Tickled Teal sells its women’s clothing line direct to consumers, at boutique shops around the country and other e-commerce sites. Photo by Bob Hoffman Video and Photography

Tickled Teal sells its women’s clothing line direct to consumers, at boutique shops around the country and other e-commerce sites. Photo by Bob Hoffman Video and Photography

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The husband and wife team of Tickled Teal LLC founders Sean Zhao and Renee Loomis are expecting their second child. Photo by Brant Bender Photography

Tickled Teal

Co-founders: Sean Zhao and Renee Loomis

Location:

9080 Activity Road, Suite B

San Diego 92126

2017 Revenue: $4.41 million

2015 – 2017 Growth: 579 percent

No. of Local Full-time Employees: 4

Website: www.tickledteal.com

— Sean Zhao and Renee Loomis, the husband and wife duo behind the San Diego-based e-commerce shop Tickled Teal LLC., aren’t afraid of reinvention.

Since founding their shop in 2014, Loomis, who has a graphic design background (San Diego State University, 2011), and Zhao, who has an e-commerce degree from SDSU (2012), have shifted the focus of their online store numerous times to keep up with consumer trends.

“We started to sell coffee mugs on Etsy in 2014 — she would design the graphics, we would apply the design to blank mugs and we would ship them,” said Zhao, who is the company’s CEO and co-founder. “But the mugs were expensive to ship and would sometimes break. So, later that year, we expanded to T-shirts, specifically graphic tees, that she also designed the images for and I would put that on blank tees. Then that market became saturated. So, in 2016, we switched gears to apparel.”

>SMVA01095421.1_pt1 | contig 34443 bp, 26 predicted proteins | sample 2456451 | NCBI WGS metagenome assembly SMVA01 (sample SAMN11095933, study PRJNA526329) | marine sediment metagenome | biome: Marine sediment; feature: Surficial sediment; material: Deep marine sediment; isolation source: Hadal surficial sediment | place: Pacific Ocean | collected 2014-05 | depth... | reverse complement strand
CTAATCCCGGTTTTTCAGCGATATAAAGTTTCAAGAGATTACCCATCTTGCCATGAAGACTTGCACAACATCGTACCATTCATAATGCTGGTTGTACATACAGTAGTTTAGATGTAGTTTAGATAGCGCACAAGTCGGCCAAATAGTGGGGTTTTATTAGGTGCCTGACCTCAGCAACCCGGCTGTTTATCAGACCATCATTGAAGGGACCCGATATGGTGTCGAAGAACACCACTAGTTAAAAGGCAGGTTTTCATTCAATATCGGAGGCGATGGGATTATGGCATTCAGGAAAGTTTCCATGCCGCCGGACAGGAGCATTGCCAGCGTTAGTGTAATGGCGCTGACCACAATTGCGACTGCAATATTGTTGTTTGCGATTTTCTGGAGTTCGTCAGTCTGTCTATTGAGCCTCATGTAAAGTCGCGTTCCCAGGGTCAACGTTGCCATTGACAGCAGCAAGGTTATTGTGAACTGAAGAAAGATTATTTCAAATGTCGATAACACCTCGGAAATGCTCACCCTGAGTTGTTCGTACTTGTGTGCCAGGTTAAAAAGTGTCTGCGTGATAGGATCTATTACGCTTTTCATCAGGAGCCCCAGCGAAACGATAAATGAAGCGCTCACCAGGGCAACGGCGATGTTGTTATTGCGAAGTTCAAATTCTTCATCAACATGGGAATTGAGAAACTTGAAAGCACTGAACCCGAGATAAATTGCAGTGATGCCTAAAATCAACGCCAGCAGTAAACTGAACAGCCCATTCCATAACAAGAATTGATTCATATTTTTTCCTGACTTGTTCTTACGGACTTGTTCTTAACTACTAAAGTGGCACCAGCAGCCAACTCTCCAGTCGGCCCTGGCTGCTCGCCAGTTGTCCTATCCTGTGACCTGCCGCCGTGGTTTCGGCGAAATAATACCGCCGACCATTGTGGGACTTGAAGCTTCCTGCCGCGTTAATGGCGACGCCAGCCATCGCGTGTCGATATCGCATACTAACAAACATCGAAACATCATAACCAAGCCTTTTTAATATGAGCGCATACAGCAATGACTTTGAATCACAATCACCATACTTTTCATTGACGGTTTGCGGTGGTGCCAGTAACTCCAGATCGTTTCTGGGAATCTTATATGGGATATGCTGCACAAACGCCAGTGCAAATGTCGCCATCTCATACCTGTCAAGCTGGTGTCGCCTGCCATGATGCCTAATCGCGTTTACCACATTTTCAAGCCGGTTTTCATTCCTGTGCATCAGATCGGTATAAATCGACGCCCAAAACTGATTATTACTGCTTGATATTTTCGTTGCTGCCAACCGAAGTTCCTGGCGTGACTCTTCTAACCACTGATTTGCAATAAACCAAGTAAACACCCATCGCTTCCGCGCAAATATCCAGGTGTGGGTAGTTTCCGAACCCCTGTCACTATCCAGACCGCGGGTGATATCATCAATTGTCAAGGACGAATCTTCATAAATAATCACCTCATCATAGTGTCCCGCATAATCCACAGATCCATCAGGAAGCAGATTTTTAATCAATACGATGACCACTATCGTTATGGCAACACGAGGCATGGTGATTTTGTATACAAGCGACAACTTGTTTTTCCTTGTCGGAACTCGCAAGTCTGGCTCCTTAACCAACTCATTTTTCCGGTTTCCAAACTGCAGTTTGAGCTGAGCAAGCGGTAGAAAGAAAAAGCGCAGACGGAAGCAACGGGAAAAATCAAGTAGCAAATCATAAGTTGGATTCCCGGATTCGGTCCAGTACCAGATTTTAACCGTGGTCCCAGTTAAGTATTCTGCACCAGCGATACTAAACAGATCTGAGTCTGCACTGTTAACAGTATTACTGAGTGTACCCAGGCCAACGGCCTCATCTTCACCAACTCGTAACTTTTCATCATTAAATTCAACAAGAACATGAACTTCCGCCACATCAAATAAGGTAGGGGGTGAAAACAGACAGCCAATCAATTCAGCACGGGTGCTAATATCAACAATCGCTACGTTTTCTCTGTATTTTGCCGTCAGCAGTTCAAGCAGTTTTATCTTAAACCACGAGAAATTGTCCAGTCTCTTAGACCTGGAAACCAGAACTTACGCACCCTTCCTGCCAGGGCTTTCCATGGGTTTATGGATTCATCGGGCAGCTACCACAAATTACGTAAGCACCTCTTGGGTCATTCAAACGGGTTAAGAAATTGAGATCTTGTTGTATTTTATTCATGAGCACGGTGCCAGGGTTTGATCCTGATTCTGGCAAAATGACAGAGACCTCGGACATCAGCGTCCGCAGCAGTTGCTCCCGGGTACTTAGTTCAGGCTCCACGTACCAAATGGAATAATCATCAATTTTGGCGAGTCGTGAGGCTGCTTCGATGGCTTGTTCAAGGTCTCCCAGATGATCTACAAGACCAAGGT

Since then, Tickled Teal has concentrated less on graphic design and more on fashion design, which Loomis and Zhao get from wholesale clothing manufacturers in China and distribute from their 5,000 square feet Miramar headquarters.

With this latest niche, the company has seen significant sales growth. In 2014, Tickled Teal made $350,000 in revenue and in 2015, $650,000. In 2016, when the company transitioned from mugs and tees, it grossed $2 million. And, in 2017, that number more than doubled to $4.4 million. This year, Zhao says he expects the business will make close to $8 million.

“The trend of e-commerce and people shopping online — it will only grow from this point on,” said Zhao, adding that apparel is light-weight, making it easy and inexpensive to ship. “There is a lot of competition, but, at the same time, the pie is very big. So, even if we get a tiny portion of the market share that is still a lot of sales for us.”

In addition to the stateside location, which has five employees, Tickled Teal also has a warehouse near Hong Kong, with a partner which helps them run the operation. Its clients include boutique stores around the country, and they also sell on Zulily, a clothing, toys and home products e-commerce company based in Seattle, Washington, as well as Amazon.

The business ships its products through Los Angeles ports, by air and sometimes by ships.

What’s next for the pair? Zhao says the two hope to expand Tickled Teal by adding more online sites to their lists of clients and getting more wholesale accounts nationally. As for what they will sell, the plan is to stick with apparel for now... at least until a new trend comes along.

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